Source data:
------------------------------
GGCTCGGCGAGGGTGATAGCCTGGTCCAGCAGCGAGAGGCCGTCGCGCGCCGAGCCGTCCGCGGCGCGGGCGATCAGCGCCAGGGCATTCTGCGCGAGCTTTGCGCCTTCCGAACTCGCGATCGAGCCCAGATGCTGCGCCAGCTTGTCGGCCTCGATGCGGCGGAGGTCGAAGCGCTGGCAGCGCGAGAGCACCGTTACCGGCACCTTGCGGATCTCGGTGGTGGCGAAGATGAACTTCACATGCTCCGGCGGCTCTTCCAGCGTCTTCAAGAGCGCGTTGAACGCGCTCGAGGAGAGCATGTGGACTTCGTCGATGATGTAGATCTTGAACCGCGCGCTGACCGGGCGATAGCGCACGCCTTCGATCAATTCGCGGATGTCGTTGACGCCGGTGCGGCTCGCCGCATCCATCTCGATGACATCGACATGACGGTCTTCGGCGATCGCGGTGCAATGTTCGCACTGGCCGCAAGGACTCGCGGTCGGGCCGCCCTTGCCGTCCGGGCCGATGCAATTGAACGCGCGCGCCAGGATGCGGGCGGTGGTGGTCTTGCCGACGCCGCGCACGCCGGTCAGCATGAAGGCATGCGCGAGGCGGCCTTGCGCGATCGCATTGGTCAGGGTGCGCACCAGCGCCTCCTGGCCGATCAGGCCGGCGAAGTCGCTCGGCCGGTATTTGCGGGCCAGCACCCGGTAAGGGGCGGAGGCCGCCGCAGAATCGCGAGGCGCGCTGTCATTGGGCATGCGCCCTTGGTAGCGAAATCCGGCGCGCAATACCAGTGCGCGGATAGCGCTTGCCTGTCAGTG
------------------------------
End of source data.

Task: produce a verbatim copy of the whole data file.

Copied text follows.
GGCTCGGCGAGGGTGATAGCCTGGTCCAGCAGCGAGAGGCCGTCGCGCGCCGAGCCGTCCGCGGCGCGGGCGATCAGCGCCAGGGCATTCTGCGCGAGCTTTGCGCCTTCCGAACTCGCGATCGAGCCCAGATGCTGCGCCAGCTTGTCGGCCTCGATGCGGCGGAGGTCGAAGCGCTGGCAGCGCGAGAGCACCGTTACCGGCACCTTGCGGATCTCGGTGGTGGCGAAGATGAACTTCACATGCTCCGGCGGCTCTTCCAGCGTCTTCAAGAGCGCGTTGAACGCGCTCGAGGAGAGCATGTGGACTTCGTCGATGATGTAGATCTTGAACCGCGCGCTGACCGGGCGATAGCGCACGCCTTCGATCAATTCGCGGATGTCGTTGACGCCGGTGCGGCTCGCCGCATCCATCTCGATGACATCGACATGACGGTCTTCGGCGATCGCGGTGCAATGTTCGCACTGGCCGCAAGGACTCGCGGTCGGGCCGCCCTTGCCGTCCGGGCCGATGCAATTGAACGCGCGCGCCAGGATGCGGGCGGTGGTGGTCTTGCCGACGCCGCGCACGCCGGTCAGCATGAAGGCATGCGCGAGGCGGCCTTGCGCGATCGCATTGGTCAGGGTGCGCACCAGCGCCTCCTGGCCGATCAGGCCGGCGAAGTCGCTCGGCCGGTATTTGCGGGCCAGCACCCGGTAAGGGGCGGAGGCCGCCGCAGAATCGCGAGGCGCGCTGTCATTGGGCATGCGCCCTTGGTAGCGAAATCCGGCGCGCAATACCAGTGCGCGGATAGCGCTTGCCTGTCAGTG